Polo shirts, pleated mini-skirts, socks, sports-inspired dresses and caps are staples of the 'tenniscore' trend, which is already attracting millions of followers around the world.
With the French Open now over and Wimbledon around the corner, fashion shows no signs of letting go of the codes of tennis and two of its favorite inspirations of the moment: quiet luxury and sport. It's a duo that has long since proved its worth, bringing back into fashion vintage pieces that combine elegance and functionality, without ever compromising on style. That's why 'tenniscore' is a guaranteed winner this summer.
Whether it's fashion and basketball, fashion and soccer or fashion and motor racing, it's no secret that the ready-to-wear and luxury goods industries have long understood the benefits of associating themselves with popular sports to build brand awareness, develop community loyalty and even expand to new horizons. But if there's one sport where style is particularly important, and has been for decades, it's tennis, with its mix of preppy style, high-class chic and technical performance. It's an inspiration that's not unlike the 'quiet luxury' aesthetic that went viral a few weeks ago thanks to the success of the TV show, "Succession." At the dawn of summer, the trend seems to be here to stay, but with an athletic twist that gives rise to 'tenniscore,' a fashion look that's already gaining millions of followers around the world.
Born on the catwalks
Although it now has almost a million views on TikTok, the 'tenniscore' trend was not born on social networks, but on the catwalks. Under the impetus of Miu Miu, which marked the return of the pleated miniskirt and launched its Miu Miu Tennis Club in the summer of 2022, tennis-fashion has slowly but surely grown to become a veritable phenomenon. Not only have most of the major luxury brands and ready-to-wear giants embraced this famous preppy wardrobe—with polo shirts, pleated skirts, sporty chic dresses, caps and socks—but it's also become a must-have with the emergence of 'quiet luxury,' which has racked up over 150 million views on the Chinese social network. So if 'tenniscore' stands out today, it's largely because of its retro-chic vibe, evoking the wardrobes of amateur or professional players from decades gone by.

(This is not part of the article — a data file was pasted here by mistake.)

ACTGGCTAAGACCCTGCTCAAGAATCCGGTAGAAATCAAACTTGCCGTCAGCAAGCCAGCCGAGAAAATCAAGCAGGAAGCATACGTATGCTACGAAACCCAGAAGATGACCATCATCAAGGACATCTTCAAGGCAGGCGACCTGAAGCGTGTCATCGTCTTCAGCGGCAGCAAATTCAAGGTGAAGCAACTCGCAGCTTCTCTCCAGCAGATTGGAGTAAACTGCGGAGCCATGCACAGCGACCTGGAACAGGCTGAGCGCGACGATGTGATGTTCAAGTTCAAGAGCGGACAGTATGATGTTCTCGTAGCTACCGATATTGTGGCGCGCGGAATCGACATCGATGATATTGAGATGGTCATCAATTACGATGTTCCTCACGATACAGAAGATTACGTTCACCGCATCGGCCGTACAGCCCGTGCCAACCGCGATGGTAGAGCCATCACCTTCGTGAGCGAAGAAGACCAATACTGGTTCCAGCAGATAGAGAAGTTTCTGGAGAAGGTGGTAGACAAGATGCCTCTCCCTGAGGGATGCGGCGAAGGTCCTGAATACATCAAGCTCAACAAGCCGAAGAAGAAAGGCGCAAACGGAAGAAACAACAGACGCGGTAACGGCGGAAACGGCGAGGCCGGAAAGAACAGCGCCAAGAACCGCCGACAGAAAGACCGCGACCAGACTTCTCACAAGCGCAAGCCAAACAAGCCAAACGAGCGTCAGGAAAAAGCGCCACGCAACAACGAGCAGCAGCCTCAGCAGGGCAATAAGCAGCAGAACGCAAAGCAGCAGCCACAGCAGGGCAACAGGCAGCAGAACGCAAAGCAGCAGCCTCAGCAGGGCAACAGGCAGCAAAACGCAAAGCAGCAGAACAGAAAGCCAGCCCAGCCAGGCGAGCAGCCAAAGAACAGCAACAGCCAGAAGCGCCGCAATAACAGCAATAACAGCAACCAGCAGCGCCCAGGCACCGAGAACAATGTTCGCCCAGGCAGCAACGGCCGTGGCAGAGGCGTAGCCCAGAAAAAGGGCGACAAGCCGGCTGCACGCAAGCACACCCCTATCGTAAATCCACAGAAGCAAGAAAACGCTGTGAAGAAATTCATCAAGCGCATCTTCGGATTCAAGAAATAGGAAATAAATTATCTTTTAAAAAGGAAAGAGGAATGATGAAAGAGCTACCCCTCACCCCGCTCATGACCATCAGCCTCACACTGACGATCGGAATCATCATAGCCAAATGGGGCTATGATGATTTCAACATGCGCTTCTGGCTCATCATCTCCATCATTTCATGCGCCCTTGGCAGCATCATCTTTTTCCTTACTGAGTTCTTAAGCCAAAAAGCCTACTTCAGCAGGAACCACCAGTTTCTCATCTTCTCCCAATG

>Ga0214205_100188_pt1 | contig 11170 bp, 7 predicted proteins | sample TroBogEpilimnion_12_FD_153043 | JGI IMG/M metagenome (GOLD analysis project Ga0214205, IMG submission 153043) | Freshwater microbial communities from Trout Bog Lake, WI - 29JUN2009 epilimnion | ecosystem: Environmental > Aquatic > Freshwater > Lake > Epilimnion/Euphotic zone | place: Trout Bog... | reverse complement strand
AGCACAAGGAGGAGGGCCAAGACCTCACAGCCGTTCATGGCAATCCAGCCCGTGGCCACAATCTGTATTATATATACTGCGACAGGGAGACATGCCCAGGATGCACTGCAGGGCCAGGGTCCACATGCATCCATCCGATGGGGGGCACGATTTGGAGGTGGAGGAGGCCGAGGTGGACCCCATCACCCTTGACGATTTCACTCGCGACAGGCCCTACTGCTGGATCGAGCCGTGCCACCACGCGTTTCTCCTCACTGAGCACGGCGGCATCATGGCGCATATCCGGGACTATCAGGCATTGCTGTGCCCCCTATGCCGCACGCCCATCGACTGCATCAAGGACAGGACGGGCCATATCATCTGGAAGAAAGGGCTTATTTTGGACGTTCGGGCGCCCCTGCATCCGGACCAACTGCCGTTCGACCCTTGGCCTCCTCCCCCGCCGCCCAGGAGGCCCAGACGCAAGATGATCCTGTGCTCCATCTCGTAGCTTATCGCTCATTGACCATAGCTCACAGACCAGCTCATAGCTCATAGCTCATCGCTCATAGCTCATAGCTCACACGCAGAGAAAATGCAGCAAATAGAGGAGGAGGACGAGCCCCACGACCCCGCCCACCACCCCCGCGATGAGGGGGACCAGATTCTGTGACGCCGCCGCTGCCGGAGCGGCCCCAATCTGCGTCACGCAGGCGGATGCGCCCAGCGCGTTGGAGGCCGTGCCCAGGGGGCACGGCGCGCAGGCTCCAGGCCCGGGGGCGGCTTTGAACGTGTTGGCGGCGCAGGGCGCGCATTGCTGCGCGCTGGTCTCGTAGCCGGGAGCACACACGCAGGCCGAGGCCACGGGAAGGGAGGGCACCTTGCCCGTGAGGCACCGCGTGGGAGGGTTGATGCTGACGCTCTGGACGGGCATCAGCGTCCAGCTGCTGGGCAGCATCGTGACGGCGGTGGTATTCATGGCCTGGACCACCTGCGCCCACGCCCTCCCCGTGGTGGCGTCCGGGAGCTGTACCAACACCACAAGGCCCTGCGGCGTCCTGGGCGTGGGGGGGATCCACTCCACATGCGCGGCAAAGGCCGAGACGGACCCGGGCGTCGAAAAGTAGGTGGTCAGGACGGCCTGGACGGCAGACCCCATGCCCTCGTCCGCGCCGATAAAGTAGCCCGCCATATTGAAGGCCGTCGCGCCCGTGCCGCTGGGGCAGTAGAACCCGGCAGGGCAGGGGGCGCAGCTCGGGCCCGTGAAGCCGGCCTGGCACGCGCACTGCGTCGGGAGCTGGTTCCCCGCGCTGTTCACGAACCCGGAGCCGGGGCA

Miu Miu isn't the only brand to have succumbed to the call of the tennis court. Although not directly inspired by the famous racket sport, the collaboration between Gucci and adidas also makes reference to this popular retro-chic style. More recently, Lacoste—a brand closely linked to the world of tennis—embraced the trend with a collection of clothing and accessories offered in collaboration with the Sporty & Rich label. This includes all the attire the most elegant tennis player could wish for, to be worn off-court, of course, for added effect.Also read: In fashion, 'quiet luxury' speaks volumes to those in the know
From Winnie Harlow to Iris Law
While one—or several—brands launching a trend isn't always enough for it to go viral, certain public figures can really help bring a look to the masses. This is exactly what happened with 'tenniscore,' tried and tested by a host of particularly influential celebrities on social networks, from Bella Hadid to Beyoncé. And that's not all, since the Belgian singer Angèle took Coachella by storm in April, wearing a high-end 'tenniscore'-inspired outfit by Chanel. As for Iris Law, it was at the Cannes Film Festival that one of her street style looks stood out. The English actress and model opted for a pleated skirt in a very fine woven material, matched with a long-sleeved top under which a swimsuit could be seen.
More recently, Canadian model Winnie Harlow succumbed to the call of the 'tenniscore' look on social media—for the purposes, it should be noted, of a campaign for the Puma brand—while Chiara Ferragni totally revisited the trend by accessorizing her miniskirt suit with a simple brassiere, moccasins and high socks. This particular outfit serves as a reminder that, by the end of the summer, 'tenniscore' should give way to 'school girl' style, which, in the end, is just another variation on the preppy aesthetic.